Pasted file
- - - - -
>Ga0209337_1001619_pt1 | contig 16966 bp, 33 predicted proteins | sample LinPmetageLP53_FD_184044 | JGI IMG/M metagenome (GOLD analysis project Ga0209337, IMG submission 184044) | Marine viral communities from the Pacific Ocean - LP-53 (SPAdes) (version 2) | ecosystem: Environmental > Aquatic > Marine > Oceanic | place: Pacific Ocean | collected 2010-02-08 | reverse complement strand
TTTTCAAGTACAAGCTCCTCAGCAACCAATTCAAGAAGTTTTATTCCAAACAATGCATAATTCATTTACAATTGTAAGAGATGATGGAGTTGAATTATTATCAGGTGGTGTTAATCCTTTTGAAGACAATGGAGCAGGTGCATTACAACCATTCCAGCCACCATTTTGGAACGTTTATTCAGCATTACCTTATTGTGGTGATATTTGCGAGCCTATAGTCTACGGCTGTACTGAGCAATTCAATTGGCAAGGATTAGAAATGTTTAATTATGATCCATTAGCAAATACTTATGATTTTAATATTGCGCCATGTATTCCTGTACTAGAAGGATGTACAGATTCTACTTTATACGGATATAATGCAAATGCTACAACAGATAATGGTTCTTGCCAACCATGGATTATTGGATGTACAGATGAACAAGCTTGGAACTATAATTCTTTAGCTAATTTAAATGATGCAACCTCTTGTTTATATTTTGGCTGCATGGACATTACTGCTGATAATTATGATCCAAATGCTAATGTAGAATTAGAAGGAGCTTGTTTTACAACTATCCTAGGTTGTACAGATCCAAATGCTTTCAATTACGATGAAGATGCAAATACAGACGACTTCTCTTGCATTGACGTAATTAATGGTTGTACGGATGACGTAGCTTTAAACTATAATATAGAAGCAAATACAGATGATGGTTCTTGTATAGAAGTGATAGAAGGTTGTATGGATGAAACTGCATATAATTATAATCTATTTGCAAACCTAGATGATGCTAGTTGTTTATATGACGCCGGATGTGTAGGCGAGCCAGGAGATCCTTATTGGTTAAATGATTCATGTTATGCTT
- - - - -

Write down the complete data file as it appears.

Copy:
>Ga0209337_1001619_pt1 | contig 16966 bp, 33 predicted proteins | sample LinPmetageLP53_FD_184044 | JGI IMG/M metagenome (GOLD analysis project Ga0209337, IMG submission 184044) | Marine viral communities from the Pacific Ocean - LP-53 (SPAdes) (version 2) | ecosystem: Environmental > Aquatic > Marine > Oceanic | place: Pacific Ocean | collected 2010-02-08 | reverse complement strand
TTTTCAAGTACAAGCTCCTCAGCAACCAATTCAAGAAGTTTTATTCCAAACAATGCATAATTCATTTACAATTGTAAGAGATGATGGAGTTGAATTATTATCAGGTGGTGTTAATCCTTTTGAAGACAATGGAGCAGGTGCATTACAACCATTCCAGCCACCATTTTGGAACGTTTATTCAGCATTACCTTATTGTGGTGATATTTGCGAGCCTATAGTCTACGGCTGTACTGAGCAATTCAATTGGCAAGGATTAGAAATGTTTAATTATGATCCATTAGCAAATACTTATGATTTTAATATTGCGCCATGTATTCCTGTACTAGAAGGATGTACAGATTCTACTTTATACGGATATAATGCAAATGCTACAACAGATAATGGTTCTTGCCAACCATGGATTATTGGATGTACAGATGAACAAGCTTGGAACTATAATTCTTTAGCTAATTTAAATGATGCAACCTCTTGTTTATATTTTGGCTGCATGGACATTACTGCTGATAATTATGATCCAAATGCTAATGTAGAATTAGAAGGAGCTTGTTTTACAACTATCCTAGGTTGTACAGATCCAAATGCTTTCAATTACGATGAAGATGCAAATACAGACGACTTCTCTTGCATTGACGTAATTAATGGTTGTACGGATGACGTAGCTTTAAACTATAATATAGAAGCAAATACAGATGATGGTTCTTGTATAGAAGTGATAGAAGGTTGTATGGATGAAACTGCATATAATTATAATCTATTTGCAAACCTAGATGATGCTAGTTGTTTATATGACGCCGGATGTGTAGGCGAGCCAGGAGATCCTTATTGGTTAAATGATTCATGTTATGCTT